2001 NIST Speaker Recognition Evaluation Corpus
|Item Name:||2001 NIST Speaker Recognition Evaluation Corpus|
|Author(s):||Mark Przybocki, Alvin Martin|
|LDC Catalog No.:||LDC2002S34|
|Release Date:||September 26, 2002|
|Data Source(s):||telephone speech|
|Application(s):||speaker identification, speaker segmentation and tracking|
LDC User Agreement for Non-Members
|Online Documentation:||LDC2002S34 Documents|
|Licensing Instructions:||Subscription & Standard Members, and Non-Members|
|Citation:||Przybocki, Mark, and Alvin Martin. 2001 NIST Speaker Recognition Evaluation Corpus LDC2002S34. Web Download. Philadelphia: Linguistic Data Consortium, 2002.|
2001 NIST Speaker Recognition Evaluation Corpus was developed by the Linguistic Data Consortium (LDC) and the National Institute of Standards and Technology (NIST). It contains 26 hours of conversational cellular telephone speech in English collected by LDC used for development and evaluation data in the NIST-sponsored 2001 Speaker Recognition Evaluation.
This release is part of an ongoing series of yearly evaluations conducted by NIST. These evaluations provide an important contribution to the direction of research efforts and the calibration of technical capabilities. They are intended to be of interest to all researchers working on the general problem of text independent speaker recognition. To this end the evaluation was designed to be simple, to focus on core technology issues, to be fully supported, and to be accessible.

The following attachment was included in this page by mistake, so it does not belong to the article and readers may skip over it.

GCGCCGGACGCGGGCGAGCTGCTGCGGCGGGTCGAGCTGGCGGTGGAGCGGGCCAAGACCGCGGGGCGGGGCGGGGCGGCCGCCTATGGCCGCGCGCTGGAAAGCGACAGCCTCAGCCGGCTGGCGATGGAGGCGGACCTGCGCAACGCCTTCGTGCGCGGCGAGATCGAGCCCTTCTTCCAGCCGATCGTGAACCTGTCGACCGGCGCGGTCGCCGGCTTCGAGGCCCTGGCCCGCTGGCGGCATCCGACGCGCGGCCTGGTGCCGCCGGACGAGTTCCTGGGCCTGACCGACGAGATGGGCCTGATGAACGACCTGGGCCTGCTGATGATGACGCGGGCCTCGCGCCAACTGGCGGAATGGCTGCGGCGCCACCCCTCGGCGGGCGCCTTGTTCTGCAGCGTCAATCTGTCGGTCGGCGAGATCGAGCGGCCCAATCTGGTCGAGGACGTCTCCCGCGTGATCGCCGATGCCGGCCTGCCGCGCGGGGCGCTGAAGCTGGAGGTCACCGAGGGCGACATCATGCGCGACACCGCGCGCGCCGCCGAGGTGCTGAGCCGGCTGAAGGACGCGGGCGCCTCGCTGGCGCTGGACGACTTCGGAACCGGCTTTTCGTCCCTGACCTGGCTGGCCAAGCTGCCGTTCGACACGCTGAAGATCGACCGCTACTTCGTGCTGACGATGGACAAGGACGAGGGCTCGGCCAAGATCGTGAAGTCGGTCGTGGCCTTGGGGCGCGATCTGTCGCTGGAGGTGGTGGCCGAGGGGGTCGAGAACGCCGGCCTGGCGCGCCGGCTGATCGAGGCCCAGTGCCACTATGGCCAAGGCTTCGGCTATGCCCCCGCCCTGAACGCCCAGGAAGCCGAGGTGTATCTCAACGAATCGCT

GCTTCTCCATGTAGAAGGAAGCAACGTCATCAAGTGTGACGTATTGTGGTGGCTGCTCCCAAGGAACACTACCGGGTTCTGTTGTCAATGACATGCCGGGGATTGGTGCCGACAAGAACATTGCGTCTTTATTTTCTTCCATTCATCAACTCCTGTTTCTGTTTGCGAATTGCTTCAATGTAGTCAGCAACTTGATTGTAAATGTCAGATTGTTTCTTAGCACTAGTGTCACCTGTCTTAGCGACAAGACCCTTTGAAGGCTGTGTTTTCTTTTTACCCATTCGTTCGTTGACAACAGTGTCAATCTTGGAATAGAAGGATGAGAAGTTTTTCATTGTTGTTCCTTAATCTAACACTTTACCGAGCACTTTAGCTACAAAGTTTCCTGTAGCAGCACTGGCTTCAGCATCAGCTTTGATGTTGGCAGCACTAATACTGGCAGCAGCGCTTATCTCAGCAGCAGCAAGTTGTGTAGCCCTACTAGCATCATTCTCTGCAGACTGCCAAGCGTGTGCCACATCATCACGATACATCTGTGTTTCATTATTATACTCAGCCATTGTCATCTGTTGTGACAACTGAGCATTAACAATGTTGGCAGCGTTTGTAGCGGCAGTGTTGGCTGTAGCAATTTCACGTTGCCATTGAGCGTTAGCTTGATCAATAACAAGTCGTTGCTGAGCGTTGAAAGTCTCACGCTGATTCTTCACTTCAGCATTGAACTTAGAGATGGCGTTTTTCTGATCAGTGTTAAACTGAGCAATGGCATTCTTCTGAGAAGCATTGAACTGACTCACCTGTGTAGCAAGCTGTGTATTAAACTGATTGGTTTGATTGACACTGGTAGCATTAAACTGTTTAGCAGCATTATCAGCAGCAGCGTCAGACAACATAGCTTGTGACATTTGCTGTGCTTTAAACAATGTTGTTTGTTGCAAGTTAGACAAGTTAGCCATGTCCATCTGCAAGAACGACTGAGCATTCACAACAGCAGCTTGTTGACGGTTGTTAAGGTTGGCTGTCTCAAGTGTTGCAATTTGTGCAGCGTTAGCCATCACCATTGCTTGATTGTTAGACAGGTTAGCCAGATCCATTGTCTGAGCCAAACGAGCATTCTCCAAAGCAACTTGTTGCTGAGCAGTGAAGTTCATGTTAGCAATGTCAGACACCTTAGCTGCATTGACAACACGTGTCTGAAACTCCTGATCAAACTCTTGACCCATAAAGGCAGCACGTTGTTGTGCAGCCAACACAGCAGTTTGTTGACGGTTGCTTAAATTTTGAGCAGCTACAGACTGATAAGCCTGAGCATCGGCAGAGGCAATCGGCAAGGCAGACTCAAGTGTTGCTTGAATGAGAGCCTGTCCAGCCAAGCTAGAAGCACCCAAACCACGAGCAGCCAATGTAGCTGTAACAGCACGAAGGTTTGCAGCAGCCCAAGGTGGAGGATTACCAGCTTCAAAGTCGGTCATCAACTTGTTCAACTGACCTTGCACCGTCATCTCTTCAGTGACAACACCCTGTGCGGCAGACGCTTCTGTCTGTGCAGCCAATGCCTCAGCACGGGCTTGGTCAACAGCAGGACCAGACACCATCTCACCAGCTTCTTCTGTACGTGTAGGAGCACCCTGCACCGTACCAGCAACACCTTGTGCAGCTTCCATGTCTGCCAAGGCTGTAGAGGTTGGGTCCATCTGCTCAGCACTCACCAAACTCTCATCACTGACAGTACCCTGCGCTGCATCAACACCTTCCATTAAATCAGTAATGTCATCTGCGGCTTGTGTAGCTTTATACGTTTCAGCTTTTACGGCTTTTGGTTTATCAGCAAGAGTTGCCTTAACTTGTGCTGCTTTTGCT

The files are divided into evaluation and development data. There are a total of 2,350 compressed speech files all of which are in sphere format. The sphere files are compressed and encoded in one channel 8-bit mulaw, for a total of 575,337,198 bytes (548.7 MB).
The evaluation data is divided into evaluation training data and evaluation test data. The training data consists of 174 speech files that are two minutes long. The test data comprises 2,038 speech files of varying lengths not exceeding 60 seconds.
The development data is similarly divided into development training data and development test data. The training data comprises 60 speech files with durations of two minutes per target speaker. The 78 development test data files contain segments of varying length not exceeding 60 seconds.
None at this time.